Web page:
Scientists from Oxford University claim that a longer index finger and shorter ring finger tend to be more attractive to men, and therefore are more likely to dabble in extramarital activities.
Eiluned Pearce measured the fingers of 275 female volunteers and also sampled their DNA, before getting them to complete psychological tests about their relationships.
She found that "women with higher (more feminine) left-hand digit ratios are more impulsive and rate their romantic relationships less favourably" -which she said was "intriguing, because the opposite might be expected".
The study reports that the findings are in contrast to previously held beliefs that women with shorter ring fingers were actually more womanly.
Scientists previously believed that they'd been exposed to higher levels of female sex hormones in the womb and therefore were "more feminised" and were more likely to be satisfied with romantic relationships.
Being exposed to more oestrogen in the womb leads to women's index fingers growing longer than their ring fingers, while more testosterone has a "masculinising effect", resulting in longer ring fingers.
Men with longer ring fingers than index fingers have been found to be better sportsmen.
Eiluned went on to say that women with higher index to ring finger ratios are like to be "more feminized" and more attractive to men.
And because they somehow know that they could have their pick of partners, "this might be associated with dissatisfaction with current partners", which could lead to "opportunistic mating" and "impulsive" mating with men who are not their official partner.
"If females with more feminised morphology [body shape] have higher 'mate value', this might be associated with dissatisfaction with current partners, leading to impulsive extra-pair matings and seeking alternative mates," the study concludes.
This isn't the first study to suggest that our sexual habits and preferences might be linked to the shape of our fingers.
Back in October, scientists from the University of Essex found that our finger lengths were linked to our sexuality.
Again, this was linked to the levels of sex hormones that babies were exposed to in the womb.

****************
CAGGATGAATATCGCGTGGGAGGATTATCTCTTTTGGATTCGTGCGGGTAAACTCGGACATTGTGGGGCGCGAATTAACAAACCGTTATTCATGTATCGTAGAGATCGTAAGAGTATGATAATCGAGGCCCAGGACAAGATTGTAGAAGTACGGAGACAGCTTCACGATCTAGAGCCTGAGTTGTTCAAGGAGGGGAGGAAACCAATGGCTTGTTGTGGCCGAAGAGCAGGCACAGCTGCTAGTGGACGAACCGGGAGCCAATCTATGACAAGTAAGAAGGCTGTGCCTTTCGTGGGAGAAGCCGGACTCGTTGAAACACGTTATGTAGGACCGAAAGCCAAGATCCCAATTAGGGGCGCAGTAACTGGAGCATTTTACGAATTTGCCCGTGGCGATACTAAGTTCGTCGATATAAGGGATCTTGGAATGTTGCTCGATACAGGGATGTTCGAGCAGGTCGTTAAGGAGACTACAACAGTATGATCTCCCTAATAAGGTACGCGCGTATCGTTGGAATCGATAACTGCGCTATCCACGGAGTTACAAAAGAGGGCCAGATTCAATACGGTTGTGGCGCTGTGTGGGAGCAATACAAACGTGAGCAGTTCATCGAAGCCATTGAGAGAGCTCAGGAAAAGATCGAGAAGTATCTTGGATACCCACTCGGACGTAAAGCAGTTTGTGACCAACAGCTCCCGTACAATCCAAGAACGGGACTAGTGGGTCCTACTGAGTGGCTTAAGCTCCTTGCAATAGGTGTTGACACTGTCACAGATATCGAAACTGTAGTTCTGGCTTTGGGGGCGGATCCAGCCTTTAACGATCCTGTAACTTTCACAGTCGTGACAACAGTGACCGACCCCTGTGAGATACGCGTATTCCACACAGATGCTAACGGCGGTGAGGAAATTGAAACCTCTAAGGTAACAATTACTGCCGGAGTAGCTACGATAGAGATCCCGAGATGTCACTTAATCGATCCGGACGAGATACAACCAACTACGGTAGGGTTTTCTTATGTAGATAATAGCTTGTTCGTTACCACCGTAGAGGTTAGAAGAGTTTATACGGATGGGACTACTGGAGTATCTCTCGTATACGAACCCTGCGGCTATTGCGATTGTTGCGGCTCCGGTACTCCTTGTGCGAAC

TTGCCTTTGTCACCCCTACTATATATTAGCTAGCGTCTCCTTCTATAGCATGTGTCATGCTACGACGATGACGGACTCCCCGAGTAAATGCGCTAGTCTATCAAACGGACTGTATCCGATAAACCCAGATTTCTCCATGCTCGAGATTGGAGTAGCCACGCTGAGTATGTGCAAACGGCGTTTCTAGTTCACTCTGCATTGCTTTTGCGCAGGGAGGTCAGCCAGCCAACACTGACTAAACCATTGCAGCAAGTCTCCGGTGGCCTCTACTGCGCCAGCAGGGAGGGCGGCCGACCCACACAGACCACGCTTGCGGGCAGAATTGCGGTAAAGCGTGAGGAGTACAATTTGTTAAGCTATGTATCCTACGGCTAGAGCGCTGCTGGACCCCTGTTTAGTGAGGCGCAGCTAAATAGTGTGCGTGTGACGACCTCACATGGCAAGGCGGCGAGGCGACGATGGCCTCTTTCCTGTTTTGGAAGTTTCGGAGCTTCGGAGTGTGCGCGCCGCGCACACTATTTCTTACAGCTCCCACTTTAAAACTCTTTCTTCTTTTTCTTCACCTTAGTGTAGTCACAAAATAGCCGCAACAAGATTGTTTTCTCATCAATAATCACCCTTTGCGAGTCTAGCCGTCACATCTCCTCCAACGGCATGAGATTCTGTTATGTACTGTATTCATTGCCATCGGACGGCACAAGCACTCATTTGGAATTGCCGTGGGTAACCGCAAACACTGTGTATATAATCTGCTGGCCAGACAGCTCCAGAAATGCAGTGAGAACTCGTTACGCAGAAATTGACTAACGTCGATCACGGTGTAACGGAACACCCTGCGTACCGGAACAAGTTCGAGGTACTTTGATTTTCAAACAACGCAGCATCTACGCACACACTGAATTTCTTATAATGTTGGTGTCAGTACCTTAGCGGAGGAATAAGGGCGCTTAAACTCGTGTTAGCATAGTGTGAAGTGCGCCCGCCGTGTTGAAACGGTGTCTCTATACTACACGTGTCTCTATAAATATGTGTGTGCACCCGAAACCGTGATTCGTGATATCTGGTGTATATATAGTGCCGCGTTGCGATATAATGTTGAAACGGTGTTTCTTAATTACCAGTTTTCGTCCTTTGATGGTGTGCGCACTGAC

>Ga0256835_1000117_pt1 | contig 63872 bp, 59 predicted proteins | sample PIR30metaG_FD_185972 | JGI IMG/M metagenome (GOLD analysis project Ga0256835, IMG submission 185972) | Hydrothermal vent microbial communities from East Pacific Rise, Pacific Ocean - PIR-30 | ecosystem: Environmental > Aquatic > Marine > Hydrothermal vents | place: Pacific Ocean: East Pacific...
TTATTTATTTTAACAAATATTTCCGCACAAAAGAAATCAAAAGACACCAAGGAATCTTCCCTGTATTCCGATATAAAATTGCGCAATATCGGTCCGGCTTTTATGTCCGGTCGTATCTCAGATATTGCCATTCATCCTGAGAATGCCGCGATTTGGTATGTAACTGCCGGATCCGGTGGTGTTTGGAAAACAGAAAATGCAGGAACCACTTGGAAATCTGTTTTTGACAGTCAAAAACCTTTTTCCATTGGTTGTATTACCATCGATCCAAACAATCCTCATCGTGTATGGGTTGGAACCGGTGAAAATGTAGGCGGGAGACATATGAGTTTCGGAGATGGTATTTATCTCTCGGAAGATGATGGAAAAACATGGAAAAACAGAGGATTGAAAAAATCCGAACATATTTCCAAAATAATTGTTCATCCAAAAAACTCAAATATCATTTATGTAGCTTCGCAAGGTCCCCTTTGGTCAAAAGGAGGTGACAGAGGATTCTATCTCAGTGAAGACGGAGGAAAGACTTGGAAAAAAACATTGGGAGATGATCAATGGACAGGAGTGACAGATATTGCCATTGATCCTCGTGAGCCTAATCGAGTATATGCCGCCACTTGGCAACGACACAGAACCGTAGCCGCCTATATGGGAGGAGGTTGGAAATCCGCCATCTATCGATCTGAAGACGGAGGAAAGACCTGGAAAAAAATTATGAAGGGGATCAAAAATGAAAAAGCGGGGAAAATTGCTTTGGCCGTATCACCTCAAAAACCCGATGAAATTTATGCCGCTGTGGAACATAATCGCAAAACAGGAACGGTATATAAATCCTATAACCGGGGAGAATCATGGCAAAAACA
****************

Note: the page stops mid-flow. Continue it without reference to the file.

18 sets of female twins had their hands assessed and experts found that lesbian twins had more "male-typical" hands than their straight sisters.
Dr Tuesday Watts, from The University of Essex, said: “Because identical twins, who share 100 per cent of their genes, can differ in their sexual orientations, factors other than genetics must account for the differences.
“Research suggests that sexuality is determined in the womb.
“It is dependent on the amount of male hormone we are exposed to or the way our individual bodies react to that hormone, with those exposed to higher levels being more likely to be bisexual or homosexual.
“Because of the link between hormone levels and difference in finger lengths, looking at someone’s hands could provide a clue to their sexuality.”
And last year, we revealed that scientists had found a link between men's ring finger lengths and how long they lasted in bed – again, thanks to testosterone exposure.
Dr David Goldmeier, of Imperial College London, said higher testosterone exposure could harm brain receptors that control ejaculation.
Turkish scientists tested 65 men with a history of premature ejaculation. They compared them with another 65 who had no problems.
They said: “Foetal hormone exposure may be a new risk factor for lifelong premature ejaculation.”
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